Is This the End of Open Houses?

Written by Posted On Tuesday, 14 April 2020 05:00

When the coronavirus shutdown hit Canada’s real estate industry, open houses were the first thing to go. Real estate firms and associations first recommended to their agents that they stop holding open houses. Then they insisted. In Ontario, the government banned open houses as part of its emergency orders.

Many in the real estate profession believe that it’s about time and that open houses should have disappeared a long time ago.

“Just like the milkman, the payphone and ketchup bottles that are not inherently upside down, open houses are becoming outdated,” says a blog of the website of Frank Leo, one of Canada’s leading sales reps. Leo, who is with Re/Max West Realty in Toronto, doesn’t hold open houses but he does spend a great deal of money on advertising in print, television and radio. In his advertising he says he became a top agent “without ineffective open houses.”

“With over 90 per cent of home buyers starting their research online and in print, we need to ask ourselves, why are we still having open houses,” says Leo’s blog. “Instead, our focus should be on preparing your home for pictures and the ads online and in print.”

During the COVID-19 crisis, using technology to hold virtual open houses has become more widespread. If you haven’t checked out online listings that include 3D tours, you may be amazed at how well they show off a home. It’s like using Google Street View – you can walk into each room, look up and down, and stop and look out the window if the blinds are open. You can do everything that people do at an open house – except open closet doors to snoop inside.

Other improved methods now used widely on listings are high dynamic range photography and panoramic views.

So will virtual open house technology eliminate the traditional open house once the coast is clear and we no longer have to worry about social distancing? Probably not, judging by the number of Realtors who believe open houses are an important part of their marketing plans.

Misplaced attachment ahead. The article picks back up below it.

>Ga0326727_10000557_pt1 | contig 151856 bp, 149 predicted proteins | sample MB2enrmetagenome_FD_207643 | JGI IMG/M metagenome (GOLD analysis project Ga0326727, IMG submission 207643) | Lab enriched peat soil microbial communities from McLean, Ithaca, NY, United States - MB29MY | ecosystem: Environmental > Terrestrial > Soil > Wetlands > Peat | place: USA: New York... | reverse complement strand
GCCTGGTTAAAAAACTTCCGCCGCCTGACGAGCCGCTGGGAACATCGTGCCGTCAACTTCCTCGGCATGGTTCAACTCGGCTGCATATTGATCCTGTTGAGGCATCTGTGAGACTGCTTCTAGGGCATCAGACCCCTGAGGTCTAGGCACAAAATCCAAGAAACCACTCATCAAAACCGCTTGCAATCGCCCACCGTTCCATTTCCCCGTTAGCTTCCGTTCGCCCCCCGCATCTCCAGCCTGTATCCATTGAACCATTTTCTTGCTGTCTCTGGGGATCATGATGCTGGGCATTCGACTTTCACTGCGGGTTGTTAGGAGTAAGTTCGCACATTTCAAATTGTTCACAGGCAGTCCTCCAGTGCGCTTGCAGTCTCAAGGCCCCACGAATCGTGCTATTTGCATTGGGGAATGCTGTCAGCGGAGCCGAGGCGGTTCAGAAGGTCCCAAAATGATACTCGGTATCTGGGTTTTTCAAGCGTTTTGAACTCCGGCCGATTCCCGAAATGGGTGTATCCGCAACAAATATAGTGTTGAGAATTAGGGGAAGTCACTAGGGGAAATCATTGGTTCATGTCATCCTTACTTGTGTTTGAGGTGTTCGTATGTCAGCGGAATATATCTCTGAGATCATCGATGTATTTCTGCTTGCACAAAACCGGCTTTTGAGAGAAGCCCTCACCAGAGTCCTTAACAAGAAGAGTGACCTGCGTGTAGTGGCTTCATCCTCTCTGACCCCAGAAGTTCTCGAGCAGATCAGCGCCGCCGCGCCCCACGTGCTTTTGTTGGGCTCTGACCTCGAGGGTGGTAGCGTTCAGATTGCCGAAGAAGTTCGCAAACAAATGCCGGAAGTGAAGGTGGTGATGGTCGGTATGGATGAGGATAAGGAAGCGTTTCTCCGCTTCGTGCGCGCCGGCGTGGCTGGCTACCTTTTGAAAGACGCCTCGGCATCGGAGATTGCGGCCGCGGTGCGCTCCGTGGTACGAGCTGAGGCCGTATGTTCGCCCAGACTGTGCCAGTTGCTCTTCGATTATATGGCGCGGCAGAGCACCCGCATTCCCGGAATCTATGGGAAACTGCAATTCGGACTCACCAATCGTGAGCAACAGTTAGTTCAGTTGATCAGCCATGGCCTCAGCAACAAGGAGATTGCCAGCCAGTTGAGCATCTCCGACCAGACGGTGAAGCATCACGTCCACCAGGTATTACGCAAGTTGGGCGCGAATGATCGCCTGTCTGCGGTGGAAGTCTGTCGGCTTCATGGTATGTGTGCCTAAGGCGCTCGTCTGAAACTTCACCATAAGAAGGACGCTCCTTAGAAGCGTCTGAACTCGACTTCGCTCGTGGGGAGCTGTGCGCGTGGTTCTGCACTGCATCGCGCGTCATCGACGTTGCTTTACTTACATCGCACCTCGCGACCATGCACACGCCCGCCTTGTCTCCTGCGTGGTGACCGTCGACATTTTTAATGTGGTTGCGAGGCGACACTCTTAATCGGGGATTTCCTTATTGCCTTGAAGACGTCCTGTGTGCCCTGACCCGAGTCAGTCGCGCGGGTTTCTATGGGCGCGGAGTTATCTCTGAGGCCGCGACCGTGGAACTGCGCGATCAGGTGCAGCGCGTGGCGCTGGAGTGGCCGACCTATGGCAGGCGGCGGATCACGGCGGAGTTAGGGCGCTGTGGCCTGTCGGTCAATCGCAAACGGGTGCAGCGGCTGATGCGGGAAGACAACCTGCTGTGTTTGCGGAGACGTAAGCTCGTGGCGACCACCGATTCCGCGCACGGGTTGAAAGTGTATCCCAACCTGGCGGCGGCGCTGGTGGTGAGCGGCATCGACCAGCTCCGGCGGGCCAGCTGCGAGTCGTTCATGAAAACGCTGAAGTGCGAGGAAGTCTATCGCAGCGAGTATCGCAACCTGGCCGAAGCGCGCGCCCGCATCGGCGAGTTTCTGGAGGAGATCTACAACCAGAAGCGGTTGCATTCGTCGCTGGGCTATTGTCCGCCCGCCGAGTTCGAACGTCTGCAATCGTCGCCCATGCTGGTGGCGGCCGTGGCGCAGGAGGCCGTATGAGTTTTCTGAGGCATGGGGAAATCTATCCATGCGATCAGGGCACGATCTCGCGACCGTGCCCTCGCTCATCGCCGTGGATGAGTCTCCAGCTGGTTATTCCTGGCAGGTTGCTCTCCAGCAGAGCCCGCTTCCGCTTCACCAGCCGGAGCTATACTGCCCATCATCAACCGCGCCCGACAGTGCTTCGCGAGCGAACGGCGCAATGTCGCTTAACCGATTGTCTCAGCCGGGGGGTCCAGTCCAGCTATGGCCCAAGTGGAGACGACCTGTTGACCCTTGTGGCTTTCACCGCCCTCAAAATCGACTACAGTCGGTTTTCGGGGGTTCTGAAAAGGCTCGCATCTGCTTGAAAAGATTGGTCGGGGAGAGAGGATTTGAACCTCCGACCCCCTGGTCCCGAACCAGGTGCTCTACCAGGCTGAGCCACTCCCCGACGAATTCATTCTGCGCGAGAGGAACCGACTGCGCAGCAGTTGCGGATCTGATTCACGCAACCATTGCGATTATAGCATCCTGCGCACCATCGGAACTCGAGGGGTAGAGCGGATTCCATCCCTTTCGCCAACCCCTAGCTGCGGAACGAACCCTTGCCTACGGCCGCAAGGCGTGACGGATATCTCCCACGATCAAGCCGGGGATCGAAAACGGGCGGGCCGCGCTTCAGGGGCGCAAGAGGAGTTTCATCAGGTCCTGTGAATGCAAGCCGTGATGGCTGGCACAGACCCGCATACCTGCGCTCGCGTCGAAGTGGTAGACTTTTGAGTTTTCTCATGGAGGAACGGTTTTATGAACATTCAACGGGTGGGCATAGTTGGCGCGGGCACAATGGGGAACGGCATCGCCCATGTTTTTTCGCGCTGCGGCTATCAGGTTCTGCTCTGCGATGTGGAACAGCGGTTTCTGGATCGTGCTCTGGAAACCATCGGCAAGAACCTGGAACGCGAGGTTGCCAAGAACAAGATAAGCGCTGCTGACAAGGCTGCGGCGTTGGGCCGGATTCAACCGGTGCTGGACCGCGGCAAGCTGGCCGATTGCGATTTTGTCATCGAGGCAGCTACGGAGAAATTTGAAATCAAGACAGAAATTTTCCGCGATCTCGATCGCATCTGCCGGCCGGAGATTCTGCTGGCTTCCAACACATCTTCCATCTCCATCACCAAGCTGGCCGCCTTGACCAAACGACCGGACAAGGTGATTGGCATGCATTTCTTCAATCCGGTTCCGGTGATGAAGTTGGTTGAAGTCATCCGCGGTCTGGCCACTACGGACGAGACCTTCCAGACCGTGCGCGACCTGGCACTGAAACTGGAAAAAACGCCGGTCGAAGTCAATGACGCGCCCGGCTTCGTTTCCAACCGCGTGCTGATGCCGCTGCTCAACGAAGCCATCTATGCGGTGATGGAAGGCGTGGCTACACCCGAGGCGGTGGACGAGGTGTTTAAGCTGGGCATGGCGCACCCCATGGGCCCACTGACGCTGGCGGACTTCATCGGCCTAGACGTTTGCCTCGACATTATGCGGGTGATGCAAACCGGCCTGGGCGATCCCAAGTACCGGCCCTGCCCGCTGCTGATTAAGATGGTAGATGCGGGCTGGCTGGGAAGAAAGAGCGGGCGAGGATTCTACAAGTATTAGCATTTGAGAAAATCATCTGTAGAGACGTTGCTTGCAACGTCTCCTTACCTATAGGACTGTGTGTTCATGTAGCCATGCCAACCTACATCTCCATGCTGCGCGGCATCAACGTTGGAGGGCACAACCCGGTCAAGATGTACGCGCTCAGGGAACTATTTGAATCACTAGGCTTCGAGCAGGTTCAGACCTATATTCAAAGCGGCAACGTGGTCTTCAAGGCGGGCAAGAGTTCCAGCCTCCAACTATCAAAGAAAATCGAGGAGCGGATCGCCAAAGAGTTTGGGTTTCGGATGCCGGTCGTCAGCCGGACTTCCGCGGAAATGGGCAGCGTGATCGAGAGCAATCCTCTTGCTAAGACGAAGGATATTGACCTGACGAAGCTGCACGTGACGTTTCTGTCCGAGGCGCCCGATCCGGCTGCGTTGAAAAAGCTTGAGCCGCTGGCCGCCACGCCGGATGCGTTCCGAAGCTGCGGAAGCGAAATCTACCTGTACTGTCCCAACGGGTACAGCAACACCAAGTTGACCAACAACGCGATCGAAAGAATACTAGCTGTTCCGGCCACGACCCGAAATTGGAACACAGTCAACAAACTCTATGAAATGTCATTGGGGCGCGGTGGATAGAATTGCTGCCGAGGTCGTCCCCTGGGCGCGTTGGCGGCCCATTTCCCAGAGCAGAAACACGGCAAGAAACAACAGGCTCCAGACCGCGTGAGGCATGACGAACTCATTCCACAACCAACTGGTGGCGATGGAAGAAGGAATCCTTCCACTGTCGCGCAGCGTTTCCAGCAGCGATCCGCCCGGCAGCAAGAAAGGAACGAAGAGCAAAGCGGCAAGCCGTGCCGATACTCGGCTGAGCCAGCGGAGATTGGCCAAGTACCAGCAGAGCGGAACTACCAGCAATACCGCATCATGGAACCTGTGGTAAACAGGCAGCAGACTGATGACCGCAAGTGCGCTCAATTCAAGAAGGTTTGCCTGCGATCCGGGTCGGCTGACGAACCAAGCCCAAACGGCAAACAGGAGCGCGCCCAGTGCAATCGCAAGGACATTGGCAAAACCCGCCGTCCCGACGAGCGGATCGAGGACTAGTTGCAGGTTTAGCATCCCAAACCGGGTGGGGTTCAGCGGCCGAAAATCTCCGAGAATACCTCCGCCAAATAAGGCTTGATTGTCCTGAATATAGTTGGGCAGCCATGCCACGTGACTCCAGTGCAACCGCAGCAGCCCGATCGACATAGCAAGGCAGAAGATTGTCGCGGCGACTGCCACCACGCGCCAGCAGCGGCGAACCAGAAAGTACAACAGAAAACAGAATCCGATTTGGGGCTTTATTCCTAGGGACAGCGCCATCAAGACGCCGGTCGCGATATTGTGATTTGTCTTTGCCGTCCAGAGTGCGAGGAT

Opinions on how many homes are sold via open houses is split.

“Only about five per cent of sales will occur through an open house,” says the blog of the GoWylde.ca Team at Re/Max Real Estate Centre in Guelph, Ont. “However, if open houses are done right, they can be a very effective marketing tool for your property. For example, our team sells about 15 per cent of our houses through open houses, which is pretty significant.”

Gord McCormick, broker of record at Oasis Realty in Ottawa, says on his blog, “We believe that at least a third (perhaps more!) of our listing sales have been generated out of buyer activity around open houses. All parties benefit from this activity and we can’t understand why some tend to downplay their value.”

The BREL Team in Toronto says on its blog that in 2019, more than 40 per cent of people who bought houses they had listed attended one of their open houses. “That’s a lot of buyers to miss if you decide not to have one. Point is: our job is to sell your house and we want every opportunity to tell everyone – including buyers already working with agents – how great your home is.”

A U.S. study by Redfin in 2019 determined that “homes with open houses sell, on average, for